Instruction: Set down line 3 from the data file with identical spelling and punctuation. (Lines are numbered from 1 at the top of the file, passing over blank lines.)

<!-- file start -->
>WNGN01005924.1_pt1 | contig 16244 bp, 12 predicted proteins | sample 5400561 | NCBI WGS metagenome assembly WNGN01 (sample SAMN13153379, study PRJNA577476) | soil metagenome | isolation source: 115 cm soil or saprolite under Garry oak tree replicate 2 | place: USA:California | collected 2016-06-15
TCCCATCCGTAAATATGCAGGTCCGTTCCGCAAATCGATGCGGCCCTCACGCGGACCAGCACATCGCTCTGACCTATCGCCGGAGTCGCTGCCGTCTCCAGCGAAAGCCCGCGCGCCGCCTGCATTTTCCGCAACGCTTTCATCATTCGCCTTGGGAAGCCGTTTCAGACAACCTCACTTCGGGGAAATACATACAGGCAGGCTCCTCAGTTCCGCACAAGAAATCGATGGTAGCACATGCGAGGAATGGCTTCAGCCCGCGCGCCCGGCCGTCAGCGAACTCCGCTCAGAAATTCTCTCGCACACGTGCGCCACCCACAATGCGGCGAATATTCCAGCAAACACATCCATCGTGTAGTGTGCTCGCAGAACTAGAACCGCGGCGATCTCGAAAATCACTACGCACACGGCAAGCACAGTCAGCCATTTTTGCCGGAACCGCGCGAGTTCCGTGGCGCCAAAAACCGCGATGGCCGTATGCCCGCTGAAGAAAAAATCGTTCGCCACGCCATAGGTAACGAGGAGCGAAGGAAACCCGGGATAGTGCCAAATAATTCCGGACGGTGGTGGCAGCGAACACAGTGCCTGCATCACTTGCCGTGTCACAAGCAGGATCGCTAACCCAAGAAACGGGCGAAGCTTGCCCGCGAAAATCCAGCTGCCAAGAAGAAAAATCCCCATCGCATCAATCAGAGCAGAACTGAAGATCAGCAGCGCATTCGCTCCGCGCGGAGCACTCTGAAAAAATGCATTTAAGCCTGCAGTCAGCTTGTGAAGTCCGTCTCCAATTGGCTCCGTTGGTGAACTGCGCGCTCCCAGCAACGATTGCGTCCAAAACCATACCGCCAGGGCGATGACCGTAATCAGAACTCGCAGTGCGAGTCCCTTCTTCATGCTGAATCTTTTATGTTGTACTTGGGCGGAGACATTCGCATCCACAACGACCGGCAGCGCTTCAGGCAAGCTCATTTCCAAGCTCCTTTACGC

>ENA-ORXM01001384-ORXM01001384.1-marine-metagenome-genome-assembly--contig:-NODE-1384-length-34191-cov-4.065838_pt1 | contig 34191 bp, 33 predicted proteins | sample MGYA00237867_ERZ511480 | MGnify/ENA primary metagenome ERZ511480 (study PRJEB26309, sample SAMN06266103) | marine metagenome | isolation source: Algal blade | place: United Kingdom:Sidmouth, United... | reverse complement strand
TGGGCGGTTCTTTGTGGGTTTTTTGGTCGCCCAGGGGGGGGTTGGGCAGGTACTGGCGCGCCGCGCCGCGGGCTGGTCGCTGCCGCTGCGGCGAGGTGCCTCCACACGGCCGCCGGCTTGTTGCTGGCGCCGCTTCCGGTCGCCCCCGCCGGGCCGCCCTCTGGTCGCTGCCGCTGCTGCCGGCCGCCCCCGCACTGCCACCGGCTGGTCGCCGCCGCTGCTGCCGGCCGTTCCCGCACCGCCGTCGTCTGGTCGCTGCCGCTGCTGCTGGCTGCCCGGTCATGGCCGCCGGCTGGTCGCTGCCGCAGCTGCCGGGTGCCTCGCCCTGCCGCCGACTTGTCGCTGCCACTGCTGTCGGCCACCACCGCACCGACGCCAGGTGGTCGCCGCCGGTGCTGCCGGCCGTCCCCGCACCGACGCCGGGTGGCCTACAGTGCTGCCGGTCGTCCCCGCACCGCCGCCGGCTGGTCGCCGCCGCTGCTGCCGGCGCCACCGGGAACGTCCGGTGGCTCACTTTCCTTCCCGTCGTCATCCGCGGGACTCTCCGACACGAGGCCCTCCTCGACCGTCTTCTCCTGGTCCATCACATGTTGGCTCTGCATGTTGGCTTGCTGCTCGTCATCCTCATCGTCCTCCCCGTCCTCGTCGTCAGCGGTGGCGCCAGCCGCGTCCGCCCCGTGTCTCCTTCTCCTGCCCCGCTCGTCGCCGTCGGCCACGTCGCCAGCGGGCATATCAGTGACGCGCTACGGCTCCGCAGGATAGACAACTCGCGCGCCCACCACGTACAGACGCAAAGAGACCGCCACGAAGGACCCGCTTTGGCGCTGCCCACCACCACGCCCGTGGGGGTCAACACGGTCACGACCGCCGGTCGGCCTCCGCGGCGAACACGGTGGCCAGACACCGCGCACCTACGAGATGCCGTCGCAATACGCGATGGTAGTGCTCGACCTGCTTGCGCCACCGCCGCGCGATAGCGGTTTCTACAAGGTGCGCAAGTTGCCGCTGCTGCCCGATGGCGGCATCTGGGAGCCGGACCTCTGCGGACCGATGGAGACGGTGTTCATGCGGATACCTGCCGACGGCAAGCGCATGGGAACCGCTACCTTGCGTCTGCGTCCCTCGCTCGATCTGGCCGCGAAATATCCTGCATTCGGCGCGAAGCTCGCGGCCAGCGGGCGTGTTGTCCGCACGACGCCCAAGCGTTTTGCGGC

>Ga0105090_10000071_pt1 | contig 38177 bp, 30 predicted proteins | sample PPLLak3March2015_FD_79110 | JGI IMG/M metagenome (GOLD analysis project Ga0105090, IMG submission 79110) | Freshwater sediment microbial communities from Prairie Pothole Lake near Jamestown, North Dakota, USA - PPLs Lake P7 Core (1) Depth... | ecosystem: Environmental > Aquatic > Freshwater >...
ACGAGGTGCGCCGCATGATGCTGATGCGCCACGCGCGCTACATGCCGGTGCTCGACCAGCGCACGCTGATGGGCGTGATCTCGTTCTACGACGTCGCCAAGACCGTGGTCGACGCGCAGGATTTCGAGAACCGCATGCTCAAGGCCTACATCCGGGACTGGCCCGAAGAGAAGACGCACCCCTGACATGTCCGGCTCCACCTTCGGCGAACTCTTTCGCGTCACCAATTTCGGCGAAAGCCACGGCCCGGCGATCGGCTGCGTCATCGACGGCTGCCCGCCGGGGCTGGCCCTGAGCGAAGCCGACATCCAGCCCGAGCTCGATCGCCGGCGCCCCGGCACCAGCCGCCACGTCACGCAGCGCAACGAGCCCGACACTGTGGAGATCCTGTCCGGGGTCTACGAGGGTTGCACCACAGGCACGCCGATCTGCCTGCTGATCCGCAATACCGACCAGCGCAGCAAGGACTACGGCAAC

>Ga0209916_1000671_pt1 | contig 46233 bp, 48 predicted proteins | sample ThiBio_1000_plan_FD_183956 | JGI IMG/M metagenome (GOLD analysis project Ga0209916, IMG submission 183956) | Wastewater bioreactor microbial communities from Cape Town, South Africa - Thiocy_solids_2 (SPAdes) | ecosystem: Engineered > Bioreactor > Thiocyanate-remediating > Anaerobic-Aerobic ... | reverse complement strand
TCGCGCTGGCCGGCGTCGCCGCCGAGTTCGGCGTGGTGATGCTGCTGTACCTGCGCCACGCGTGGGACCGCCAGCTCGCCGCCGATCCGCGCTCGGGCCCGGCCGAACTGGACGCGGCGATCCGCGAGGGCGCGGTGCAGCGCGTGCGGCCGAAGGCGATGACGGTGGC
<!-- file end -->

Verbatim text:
>ENA-ORXM01001384-ORXM01001384.1-marine-metagenome-genome-assembly--contig:-NODE-1384-length-34191-cov-4.065838_pt1 | contig 34191 bp, 33 predicted proteins | sample MGYA00237867_ERZ511480 | MGnify/ENA primary metagenome ERZ511480 (study PRJEB26309, sample SAMN06266103) | marine metagenome | isolation source: Algal blade | place: United Kingdom:Sidmouth, United... | reverse complement strand